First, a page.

New Netflix Releases for the Year’s End Range From Miserable to Highly Anticipated, and That’s Including Almost All of the DC Extended Universe- Armessa Movie News

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The Holidays can only go one of two ways for fans of film and TV: you’re either even busier than normal and have even less time to watch old and new additions to your watchlist, or you’re actually freer than usual, cuddling up in bed with a warm blanket and some hot tea, about to click on that Netflix icon.

While we’re pretty sure most of us fall into the former category, just in case you’re part of the latter, we’re bringing you all the freshest Netflix treats to lead you smoothly into the year. From a less-than-ideal new release, the coveted return of a South Korean horror staple after three years, to the world’s second-biggest superhero franchise and a good ol’ British crime mystery, chilly November, December, and January are looking stacked for Netflix enjoyers.

The great Warner Bros. – Netflix pilgrimage continues, as DC’s failed attempt at a cinematic universe makes its way to the TUDUM platform

Image via Warner Bros.

The licensing deal between Warner Bros. and Netflix, which has seen multiple high-profile titles join the latter’s catalog, has just gotten wilder. The studios that own Netflix’s main competitor, Max, seem to have forgone exclusive rights to most of the movies in the DC Extended Universe, presumably in favor of giving them a second chance at life on the neighboring platform.

Netflix has announced that, come Dec. 1, Man of Steel, Batman v. Superman, Suicide Squad, Wonder Woman, Justice League (not the Zack Snyder one), Birds of Prey, Wonder Woman: 1984, AND The Suicide Squad are all going to be available to stream for its 247.2 million paid subscribers, who must probably be questioning the worth of their Max membership right about now. That is, if they even have one.

Fair enough; lending Netflix the likes of Ballers, Band of Brothers, and Insecure is one thing, but the cinematic universe of one of two leading comic book brands on Earth is a completely different ballgame. What’s next, Game of Thrones and Succession?

Not every Netflix user was particularly fond of the news. The unrelenting Zack Snyder fandom, which has been begging the red streamer to buy the Snyderverse and give it continuity, was left feeling understandably betrayed; not only were their wishes ignored, but Warner Bros. didn’t even give Netflix the permission to stream the Snyder cut version of the disgraced Justice League.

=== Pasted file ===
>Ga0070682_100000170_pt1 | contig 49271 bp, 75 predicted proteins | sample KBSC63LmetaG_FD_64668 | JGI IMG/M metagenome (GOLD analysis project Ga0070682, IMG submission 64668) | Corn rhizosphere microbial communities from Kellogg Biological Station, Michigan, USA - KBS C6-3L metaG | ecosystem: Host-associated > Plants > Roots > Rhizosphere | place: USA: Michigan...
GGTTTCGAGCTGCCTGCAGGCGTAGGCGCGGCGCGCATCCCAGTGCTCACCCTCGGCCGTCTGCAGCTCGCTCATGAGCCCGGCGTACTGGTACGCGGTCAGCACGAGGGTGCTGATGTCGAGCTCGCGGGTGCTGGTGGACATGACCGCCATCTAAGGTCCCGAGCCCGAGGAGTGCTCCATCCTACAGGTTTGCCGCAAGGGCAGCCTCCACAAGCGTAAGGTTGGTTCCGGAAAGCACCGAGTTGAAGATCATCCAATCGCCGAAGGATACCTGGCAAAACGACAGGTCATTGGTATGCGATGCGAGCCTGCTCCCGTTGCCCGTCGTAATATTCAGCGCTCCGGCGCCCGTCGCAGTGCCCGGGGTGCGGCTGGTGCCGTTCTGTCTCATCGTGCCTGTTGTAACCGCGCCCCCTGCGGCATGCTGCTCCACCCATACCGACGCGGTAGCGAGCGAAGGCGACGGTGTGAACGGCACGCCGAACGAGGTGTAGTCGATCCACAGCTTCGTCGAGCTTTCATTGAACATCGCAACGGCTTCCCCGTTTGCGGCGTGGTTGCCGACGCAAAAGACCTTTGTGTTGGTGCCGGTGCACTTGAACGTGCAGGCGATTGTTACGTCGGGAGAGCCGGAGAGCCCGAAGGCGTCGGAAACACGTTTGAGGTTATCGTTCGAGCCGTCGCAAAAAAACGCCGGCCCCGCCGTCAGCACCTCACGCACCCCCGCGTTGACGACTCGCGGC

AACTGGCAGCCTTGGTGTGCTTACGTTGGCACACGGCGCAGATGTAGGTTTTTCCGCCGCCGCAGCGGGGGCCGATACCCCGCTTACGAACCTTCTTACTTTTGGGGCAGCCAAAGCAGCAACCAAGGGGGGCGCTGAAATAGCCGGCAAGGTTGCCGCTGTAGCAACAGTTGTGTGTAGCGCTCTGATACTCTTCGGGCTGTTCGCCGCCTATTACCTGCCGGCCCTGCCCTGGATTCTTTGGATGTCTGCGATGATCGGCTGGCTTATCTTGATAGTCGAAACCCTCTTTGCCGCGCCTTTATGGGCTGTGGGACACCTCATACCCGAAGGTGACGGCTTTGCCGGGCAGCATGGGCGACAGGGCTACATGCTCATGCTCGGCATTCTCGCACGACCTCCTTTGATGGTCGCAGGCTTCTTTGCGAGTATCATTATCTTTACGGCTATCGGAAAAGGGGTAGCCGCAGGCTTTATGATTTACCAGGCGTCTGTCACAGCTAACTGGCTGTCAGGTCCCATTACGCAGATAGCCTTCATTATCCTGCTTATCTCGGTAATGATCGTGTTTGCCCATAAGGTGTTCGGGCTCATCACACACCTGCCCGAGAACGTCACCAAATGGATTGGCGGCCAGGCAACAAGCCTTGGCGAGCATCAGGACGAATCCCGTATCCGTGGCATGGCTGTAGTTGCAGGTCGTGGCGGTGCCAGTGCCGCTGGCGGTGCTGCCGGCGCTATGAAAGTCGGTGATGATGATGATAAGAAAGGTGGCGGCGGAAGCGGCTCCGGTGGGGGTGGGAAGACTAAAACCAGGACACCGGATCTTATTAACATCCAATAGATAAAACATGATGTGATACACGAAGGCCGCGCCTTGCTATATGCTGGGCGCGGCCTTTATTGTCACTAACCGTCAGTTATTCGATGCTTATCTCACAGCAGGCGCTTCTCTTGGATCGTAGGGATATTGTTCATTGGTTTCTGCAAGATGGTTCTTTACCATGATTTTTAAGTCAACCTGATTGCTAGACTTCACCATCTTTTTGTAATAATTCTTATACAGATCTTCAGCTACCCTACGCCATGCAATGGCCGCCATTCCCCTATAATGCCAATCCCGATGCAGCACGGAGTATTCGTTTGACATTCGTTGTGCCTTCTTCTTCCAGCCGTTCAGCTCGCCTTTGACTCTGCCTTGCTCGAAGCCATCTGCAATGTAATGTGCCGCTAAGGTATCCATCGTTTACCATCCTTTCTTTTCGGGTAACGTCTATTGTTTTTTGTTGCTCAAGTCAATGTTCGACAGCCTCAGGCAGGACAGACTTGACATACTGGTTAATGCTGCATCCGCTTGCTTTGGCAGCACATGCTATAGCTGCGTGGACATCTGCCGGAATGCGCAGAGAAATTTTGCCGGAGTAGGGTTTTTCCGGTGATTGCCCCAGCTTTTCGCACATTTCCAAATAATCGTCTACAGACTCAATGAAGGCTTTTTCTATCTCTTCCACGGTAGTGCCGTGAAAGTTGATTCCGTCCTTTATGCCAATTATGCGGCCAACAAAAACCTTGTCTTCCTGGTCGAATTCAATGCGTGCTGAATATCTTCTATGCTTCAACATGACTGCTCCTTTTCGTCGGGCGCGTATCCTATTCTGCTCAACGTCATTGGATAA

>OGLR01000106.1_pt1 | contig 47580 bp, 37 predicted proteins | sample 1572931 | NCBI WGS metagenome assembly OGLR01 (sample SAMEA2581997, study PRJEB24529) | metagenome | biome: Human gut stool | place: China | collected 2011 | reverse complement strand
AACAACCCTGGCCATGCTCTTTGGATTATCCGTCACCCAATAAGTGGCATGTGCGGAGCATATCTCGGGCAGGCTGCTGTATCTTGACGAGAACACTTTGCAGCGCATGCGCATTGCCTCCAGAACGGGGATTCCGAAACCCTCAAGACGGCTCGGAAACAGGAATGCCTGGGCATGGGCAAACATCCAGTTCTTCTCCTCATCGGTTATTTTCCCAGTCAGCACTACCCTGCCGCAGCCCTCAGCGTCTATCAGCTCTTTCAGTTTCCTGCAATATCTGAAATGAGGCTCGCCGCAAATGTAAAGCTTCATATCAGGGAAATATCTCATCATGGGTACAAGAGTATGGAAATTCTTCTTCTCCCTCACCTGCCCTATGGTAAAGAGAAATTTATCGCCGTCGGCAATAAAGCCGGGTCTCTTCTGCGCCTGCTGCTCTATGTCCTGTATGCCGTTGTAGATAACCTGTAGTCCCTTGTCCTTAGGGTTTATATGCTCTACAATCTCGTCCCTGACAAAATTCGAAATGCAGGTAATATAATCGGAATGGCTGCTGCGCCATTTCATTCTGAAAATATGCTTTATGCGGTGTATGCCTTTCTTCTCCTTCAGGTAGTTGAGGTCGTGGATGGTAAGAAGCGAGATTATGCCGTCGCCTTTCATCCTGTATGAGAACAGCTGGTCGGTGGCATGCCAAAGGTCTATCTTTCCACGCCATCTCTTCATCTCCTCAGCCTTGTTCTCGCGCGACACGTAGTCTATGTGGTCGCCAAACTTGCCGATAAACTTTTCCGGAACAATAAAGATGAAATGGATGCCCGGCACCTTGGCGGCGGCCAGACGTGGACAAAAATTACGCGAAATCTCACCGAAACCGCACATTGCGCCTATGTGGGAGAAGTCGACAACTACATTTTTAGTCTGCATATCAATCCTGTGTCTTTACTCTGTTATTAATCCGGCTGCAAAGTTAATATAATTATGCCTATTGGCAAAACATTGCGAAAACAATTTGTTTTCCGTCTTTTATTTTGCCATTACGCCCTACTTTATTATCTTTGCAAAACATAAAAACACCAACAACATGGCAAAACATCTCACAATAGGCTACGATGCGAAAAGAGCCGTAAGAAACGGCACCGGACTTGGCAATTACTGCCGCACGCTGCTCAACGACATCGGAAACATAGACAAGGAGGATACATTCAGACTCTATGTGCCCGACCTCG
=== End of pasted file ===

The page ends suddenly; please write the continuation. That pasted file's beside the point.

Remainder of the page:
Three years after premiering, a South Korean streaming pioneer gets a Season 2 date

Sweet Home 2 | Date Announcement | Netflix

If you think the Stranger Things hiatuses were long, just count your blessings that you’re not a Sweet Home fan. The Netflix show premiered all the way back in 2020 to acclaim and a groundbreaking reception that made it the first Korean-language original to make the platform’s U.S. Top 10.

The apocalyptic horror wouldn’t be renewed until 18 months later, and has only now received a release date for its coveted second season. The zombie residents of the Green Home apartment complex are finally dragging themselves back to screens worldwide on Dec. 1. At least season 3 has already been greenlit as well. Let’s just hope it doesn’t take another three years before we get a glimpse of that as well.

Song Kang is returning as the charismatic protagonist Cha Hyun-soo. Lee Jin-uk, Lee Si-young, Ko Min-si, Park Gyu-young, and more also star.

Ring in the New Year with Harlan Coben’s eighth adaptation for Netflix

fool-me-once-netflix
Image via Netflix

There is a new Harlan Coben adaptation coming to Netflix at the start of the new year. The eighth of the prolific mystery author’s novels to be turned into an original for the streamer, Fool Me Once is based on the 2016 book of the same name, and centers on Maya Burkett, a former Special Ops pilot, bereaved by the death of her husband Joe. One day she sees him on a nanny cam playing with their daughter, plunging her into a shocking investigation.

The eight-episode series stars Coronation Street‘s Michelle Keegan and Obsession‘s Richard Armitage as Maya and Joe and has been given a Jan. 1 premiere date by Netflix.

Stale World War II drama from Deadpool 3 director finally hits Netflix

aria mia loberti in all the light we cannot see
Photo via Netflix

The director of Free Guy, The Adam Project, and Deadpool 3 would probably not be your first choice to helm a Nazi-era war drama, and it might be for good reason. Shawn Levy’s All The Light We Cannot See was not exactly embraced by critics after early screenings, and it’s not receiving much love now that it has finally joined Netflix, either.